Steven Rivkin's widely read Cable Television: A Guide to Federal Regulationswas written in 1972 and was originally published by the Rand Corporation. It appeared soon after the Federal Communications Commission (following five years' deliberation) had issued its comprehensive regulations regarding cable television, and the book undertook to explain the qintended, likelyq meaning of the complex of rules and regulations with which cable television systems were required to be in compliance. A New Guide to Federal Cable Television Regulationsrevisits and updates the subject, now that some five years of elaboration and qfine-tuningq in government controls have elapsed. Rivkin examines how these rules and regulations have fared in actual practice and he details the subsequent changes that have been made in them as a result of citizen and industry feedback over the period. He has made full use of the thousands of certifications granted by the FCC and a like number of interpretive proceedings it has held to resolve and refine disputed and ambiguous points. A significant feature of the new book is the material it contains on the expected impact of the new copyright law pertinent to cable television that becomes effective January 1, 1978. In outlining the purpose and structure of his book, the author writes: qWhatever the merit of the FCC's accomplishments, the record of Federal regulation of cable television during the past five years has become a subject worthy of objective study and analysis, whether as a basis for prescribing some future change, as a case study of regulatory triumph, tragedy, or mediocrity (take your pick), or merely to enable the many interests affected by regulation to cope with the volume of particular details spawned by regulation. Whatever the reader's purpose, making such up-to-date wisdom available to whoever wishes to use it is the aim of this book. qAs in the earlier volume, that ecumenical aim dictates the format of this book. The presentation will seek to attain objectivity, by both articulating the FCC's regulatory posture and identifying unresolved issues known or suspected to exist. Moreover, this book will again attempt to be practically helpful to users however far they may be from the umbilical center of regulation in Washington, D.C. by including in a single sourcebook all key reference materials and forms. (The rules themselves, as in effect in mid-1977, are reproduced as they relate to this commentary, throughout the book, and other useful and exemplary material is contained in the Appendix, complementing the expository sections of the book.) The plan of the bookapresenting a summary overview for the general reader in the first chapter, with detailed exploration of particular rules in the ensuing topical chaptersaaims to make sense to readers of various orientations, interests, and professional backgrounds who must develop and maintain a working grasp of Federal cable television regulation.q This study was undertaken with the support of the National Science Foundation.Within an overall ceiling of ninety percent of program time that may be devoted to films and sports events and a prohibition on ... or if not recurring annually (e.g., the Olympics) during the prior ten years, or if as a new aquot;specific eventaquot; five years have passed since its first ... 9, 1976), the mandatory requirements of As76.31 (aquot; franchise standardsaquot;) are in suspense (and are to be substantially deleted, see noteanbsp;...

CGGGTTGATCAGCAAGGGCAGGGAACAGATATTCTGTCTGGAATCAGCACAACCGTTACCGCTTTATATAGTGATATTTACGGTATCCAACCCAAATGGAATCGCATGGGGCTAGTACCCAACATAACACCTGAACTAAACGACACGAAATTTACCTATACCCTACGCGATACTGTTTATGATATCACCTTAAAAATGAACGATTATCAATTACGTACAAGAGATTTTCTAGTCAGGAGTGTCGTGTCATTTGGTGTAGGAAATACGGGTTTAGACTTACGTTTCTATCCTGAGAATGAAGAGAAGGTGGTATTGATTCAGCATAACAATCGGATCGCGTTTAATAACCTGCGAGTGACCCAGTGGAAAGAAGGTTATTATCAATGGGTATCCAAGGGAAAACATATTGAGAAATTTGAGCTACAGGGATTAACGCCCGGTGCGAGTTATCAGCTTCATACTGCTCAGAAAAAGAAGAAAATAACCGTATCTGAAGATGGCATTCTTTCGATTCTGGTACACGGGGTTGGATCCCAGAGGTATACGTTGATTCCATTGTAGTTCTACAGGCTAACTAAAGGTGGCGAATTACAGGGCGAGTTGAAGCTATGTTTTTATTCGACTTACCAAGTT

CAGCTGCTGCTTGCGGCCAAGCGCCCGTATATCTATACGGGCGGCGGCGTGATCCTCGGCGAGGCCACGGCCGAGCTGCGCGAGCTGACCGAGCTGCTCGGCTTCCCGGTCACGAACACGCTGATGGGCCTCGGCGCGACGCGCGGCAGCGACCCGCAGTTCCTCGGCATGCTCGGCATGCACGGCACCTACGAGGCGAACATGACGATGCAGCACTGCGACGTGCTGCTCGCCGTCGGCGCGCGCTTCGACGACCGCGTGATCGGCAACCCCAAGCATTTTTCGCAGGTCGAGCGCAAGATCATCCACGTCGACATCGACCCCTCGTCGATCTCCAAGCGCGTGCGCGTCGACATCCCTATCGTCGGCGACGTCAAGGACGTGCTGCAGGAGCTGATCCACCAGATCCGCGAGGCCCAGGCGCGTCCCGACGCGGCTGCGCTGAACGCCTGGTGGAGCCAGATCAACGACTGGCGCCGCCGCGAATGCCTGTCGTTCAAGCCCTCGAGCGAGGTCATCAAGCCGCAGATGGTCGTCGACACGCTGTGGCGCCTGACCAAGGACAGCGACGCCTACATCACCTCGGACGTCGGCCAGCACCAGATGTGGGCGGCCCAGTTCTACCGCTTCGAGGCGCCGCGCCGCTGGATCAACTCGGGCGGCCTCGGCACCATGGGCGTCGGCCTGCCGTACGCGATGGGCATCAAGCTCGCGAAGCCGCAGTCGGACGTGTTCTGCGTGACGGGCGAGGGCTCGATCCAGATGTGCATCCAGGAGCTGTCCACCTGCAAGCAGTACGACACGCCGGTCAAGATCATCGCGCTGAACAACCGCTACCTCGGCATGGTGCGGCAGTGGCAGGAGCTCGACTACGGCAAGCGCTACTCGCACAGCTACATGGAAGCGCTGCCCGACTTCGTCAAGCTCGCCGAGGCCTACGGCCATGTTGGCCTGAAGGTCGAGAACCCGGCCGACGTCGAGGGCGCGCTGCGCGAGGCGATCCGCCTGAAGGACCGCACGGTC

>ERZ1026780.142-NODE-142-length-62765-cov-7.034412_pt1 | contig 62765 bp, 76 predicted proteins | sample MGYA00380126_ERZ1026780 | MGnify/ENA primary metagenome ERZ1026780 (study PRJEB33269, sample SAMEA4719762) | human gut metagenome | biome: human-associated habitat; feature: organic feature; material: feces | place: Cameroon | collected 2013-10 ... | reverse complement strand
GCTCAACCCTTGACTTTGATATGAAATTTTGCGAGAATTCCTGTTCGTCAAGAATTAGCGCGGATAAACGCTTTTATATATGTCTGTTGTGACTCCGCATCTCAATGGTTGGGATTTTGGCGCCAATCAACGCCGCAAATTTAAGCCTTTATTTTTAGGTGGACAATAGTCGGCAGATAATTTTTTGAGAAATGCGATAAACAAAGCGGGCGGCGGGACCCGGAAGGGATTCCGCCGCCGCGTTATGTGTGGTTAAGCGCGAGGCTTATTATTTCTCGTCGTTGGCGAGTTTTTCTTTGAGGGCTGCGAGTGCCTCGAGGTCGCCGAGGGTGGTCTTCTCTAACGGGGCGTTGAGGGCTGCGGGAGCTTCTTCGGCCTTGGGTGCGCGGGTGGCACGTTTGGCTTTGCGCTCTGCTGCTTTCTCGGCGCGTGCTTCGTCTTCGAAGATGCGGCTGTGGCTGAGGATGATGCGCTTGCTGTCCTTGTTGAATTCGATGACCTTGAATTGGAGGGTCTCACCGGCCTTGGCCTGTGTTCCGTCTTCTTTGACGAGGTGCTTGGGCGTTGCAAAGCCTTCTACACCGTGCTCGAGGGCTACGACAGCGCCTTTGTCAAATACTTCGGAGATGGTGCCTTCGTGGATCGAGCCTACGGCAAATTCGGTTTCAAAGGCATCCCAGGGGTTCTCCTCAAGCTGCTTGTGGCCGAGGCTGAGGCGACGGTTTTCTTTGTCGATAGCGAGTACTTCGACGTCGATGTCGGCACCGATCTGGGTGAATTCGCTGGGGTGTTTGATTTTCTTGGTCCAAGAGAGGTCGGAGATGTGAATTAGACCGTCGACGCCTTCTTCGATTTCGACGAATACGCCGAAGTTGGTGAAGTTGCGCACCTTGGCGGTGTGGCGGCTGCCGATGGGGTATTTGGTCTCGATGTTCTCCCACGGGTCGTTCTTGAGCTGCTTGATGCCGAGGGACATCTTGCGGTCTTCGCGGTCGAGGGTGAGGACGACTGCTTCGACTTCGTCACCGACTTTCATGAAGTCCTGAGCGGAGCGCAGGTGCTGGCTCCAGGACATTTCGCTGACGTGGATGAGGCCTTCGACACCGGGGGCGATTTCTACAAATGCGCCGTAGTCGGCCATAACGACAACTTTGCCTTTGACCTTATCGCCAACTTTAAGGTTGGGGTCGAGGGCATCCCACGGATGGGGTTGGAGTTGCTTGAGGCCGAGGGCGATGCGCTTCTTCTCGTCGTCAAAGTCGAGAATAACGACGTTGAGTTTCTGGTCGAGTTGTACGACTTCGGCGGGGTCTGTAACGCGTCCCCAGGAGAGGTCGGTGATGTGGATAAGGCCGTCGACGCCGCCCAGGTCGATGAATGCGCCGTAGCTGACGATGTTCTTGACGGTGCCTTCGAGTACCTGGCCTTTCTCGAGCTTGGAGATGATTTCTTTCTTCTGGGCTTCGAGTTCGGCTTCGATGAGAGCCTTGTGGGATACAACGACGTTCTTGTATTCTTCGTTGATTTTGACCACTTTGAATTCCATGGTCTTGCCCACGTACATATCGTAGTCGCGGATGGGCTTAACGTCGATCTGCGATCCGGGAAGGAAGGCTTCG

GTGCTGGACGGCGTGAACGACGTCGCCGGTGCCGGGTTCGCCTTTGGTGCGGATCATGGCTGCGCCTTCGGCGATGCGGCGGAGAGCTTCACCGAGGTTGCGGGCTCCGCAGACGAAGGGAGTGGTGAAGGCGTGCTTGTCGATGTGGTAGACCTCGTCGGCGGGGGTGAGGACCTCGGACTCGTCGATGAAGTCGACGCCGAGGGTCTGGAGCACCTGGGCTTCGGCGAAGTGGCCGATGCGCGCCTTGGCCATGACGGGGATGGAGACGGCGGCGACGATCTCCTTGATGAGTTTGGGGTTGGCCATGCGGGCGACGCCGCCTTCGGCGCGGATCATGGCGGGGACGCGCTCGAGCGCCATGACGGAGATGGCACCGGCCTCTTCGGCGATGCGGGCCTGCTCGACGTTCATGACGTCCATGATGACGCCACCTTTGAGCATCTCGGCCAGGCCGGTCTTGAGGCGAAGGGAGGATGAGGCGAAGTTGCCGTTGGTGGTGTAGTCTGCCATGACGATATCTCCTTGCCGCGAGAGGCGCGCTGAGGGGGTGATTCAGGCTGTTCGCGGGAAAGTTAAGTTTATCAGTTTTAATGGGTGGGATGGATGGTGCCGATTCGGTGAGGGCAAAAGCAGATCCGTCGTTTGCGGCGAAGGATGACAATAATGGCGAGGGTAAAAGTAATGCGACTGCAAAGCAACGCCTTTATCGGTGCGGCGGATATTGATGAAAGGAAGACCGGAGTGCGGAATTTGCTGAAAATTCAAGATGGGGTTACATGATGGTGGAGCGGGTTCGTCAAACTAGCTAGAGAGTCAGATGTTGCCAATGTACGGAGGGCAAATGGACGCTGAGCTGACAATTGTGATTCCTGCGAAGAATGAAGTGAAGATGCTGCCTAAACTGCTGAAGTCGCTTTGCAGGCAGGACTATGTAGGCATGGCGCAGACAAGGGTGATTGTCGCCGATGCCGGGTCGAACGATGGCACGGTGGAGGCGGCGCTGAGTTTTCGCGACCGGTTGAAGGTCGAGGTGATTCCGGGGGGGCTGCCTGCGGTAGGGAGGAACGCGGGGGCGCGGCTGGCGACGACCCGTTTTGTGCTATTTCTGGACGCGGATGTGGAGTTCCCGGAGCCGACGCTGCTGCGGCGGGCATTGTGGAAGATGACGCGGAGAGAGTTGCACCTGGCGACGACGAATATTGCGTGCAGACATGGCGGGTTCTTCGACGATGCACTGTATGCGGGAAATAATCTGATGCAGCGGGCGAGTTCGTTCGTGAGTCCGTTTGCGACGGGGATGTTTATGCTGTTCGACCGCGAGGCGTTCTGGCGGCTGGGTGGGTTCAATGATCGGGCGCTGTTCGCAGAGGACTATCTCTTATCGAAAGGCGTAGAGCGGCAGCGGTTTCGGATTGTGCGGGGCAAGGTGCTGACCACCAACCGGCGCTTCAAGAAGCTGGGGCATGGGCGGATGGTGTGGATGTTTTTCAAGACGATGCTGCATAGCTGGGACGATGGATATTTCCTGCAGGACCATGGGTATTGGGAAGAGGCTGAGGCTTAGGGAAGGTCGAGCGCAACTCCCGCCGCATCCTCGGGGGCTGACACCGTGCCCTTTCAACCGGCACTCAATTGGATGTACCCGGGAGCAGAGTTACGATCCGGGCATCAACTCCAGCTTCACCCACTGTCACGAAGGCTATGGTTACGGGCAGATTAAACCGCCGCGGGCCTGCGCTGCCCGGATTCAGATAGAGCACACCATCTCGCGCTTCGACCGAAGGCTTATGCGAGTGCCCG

|Title||:||A new guide to Federal cable television regulations|
|Author||:||Steven R Rivkin|
|Publisher||:||MIT Press (MA) - 1978|